English Title: Lapidation of Saint Etienne
Original Title: La lapidació de Sant Esteve
Country: Spain, France
Director: Pere Vilà i Barceló
Pere Vilà i Barceló
This film is the only film in the main competition I have watched in this year’s 47th KVIFF, a hauntingly uncomfortable urban horror, an ailing old man (a retired artwork restorer) lives alone in his apartment and refuses to move out and transfer to the hospital in the light of his daughter’s request, gives his best friend (who tries to persuade him) the cold shoulder, and until things slump into the worst condition.
The film has an unbending determination to bring forth the cruelest nightmare to its audience, what the worst could happen to a curmudgeon with an artificial excretory system (after being sworn by his daughter with the most cold-blooded words)? Use your widest imagination, what the film strenuously exhibits is a world without any mercy and turns the film into a horrendously self-indulgent reality which is too hard to swallow.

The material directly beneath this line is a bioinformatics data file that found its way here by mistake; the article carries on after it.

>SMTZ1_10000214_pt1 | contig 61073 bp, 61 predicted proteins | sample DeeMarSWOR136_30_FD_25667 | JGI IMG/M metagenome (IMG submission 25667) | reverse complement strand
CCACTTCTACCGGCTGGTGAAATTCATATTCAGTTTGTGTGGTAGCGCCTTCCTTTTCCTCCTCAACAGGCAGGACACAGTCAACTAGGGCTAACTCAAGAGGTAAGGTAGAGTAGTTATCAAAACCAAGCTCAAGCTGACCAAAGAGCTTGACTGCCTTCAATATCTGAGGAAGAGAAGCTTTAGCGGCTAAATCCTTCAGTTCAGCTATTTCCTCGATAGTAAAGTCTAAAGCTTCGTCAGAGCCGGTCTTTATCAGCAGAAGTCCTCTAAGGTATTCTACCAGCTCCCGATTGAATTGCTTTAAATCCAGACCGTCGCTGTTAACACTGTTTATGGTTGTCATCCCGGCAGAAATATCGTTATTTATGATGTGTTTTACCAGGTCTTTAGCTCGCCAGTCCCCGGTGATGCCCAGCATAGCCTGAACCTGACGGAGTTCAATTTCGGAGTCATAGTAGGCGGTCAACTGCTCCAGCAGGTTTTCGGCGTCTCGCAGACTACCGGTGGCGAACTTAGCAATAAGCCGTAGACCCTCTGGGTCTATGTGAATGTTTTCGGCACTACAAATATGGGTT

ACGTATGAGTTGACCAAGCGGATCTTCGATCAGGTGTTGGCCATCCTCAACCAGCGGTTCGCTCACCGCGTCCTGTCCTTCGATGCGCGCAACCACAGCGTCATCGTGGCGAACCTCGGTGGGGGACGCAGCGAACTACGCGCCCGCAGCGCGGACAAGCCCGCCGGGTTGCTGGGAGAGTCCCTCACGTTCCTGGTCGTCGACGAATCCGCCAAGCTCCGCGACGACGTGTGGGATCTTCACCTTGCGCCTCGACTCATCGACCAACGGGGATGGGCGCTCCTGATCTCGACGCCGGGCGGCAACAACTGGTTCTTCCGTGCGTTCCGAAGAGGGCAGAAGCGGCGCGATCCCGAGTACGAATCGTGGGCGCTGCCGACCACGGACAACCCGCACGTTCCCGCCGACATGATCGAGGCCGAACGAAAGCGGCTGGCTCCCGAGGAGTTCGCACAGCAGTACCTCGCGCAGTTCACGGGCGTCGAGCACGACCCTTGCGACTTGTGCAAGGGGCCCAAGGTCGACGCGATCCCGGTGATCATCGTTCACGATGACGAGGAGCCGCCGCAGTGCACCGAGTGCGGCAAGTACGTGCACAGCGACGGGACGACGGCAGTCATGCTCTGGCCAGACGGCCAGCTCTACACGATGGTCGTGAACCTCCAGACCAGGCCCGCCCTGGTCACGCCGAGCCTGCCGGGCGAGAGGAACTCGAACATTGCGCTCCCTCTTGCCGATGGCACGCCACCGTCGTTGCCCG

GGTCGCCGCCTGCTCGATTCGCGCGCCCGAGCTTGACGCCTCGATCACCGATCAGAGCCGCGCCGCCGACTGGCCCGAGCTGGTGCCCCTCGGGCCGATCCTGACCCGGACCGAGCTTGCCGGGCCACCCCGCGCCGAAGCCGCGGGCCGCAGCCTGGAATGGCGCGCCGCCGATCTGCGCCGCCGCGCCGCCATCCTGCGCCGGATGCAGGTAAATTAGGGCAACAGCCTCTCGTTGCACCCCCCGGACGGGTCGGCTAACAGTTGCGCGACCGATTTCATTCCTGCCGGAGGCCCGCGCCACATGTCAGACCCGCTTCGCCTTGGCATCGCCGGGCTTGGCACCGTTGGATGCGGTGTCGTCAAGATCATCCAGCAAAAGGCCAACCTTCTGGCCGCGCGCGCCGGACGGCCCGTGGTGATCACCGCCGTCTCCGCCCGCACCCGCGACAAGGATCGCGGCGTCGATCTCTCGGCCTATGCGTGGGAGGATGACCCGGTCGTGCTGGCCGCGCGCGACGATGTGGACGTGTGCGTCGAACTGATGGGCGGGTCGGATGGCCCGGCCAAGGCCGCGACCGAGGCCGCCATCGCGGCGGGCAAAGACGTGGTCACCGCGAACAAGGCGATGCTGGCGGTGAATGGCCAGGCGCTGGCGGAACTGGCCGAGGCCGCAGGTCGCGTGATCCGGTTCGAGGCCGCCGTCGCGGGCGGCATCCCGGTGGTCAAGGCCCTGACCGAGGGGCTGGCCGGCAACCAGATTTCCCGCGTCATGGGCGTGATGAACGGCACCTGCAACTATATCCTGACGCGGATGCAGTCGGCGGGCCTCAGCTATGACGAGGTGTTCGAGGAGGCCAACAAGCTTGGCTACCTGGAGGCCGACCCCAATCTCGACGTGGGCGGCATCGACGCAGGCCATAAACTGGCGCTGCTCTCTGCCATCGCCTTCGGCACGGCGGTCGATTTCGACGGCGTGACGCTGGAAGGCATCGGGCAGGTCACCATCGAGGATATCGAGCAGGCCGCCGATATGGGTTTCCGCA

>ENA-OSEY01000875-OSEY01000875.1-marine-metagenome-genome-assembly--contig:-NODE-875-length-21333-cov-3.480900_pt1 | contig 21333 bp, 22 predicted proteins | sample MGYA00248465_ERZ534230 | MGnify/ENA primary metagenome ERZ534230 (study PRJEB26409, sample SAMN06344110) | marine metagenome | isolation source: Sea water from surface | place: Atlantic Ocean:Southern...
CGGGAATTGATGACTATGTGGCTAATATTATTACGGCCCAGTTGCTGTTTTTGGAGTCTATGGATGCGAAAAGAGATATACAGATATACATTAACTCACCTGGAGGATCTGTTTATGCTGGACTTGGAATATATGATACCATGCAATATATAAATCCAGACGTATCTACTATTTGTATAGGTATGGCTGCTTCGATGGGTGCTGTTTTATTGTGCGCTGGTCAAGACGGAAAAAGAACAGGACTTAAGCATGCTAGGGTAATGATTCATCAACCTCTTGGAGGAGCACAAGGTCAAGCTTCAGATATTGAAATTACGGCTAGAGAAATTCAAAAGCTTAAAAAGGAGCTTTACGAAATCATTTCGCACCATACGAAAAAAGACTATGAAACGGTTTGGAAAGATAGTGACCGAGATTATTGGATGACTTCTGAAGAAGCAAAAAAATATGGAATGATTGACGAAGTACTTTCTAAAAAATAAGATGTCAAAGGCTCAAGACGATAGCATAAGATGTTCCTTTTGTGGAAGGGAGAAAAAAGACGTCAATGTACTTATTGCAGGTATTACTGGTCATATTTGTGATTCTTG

Lou Castel, who plays the titular Etienne, has a prolific yet unimpressive career route which stretches almost 50 years, so apparently he is well-prepared for this crucial leading role, but during almost of his screen-time, what the director needs is only his lumbering physique, the only time his hidden power could erupt is an ephemeral explosion with his best friend (Luis Rego), afterwards, his effort has been wiped out by the gnawing visual redundancy. Marie Payen, who plays the unforgiving and callous daughter, has managed to impose some forceful acting knacks on the perished viewers.
The film is a highly connived duck soup, if one wants to sermonise on a grave theme, the least advisable way is to tell the story as it is, but using film as a media, the stakes are much higher, to sacrifice viewers’ sensibilities to fulfil the author’s pompous ambition, is never a smart move under any circumstances.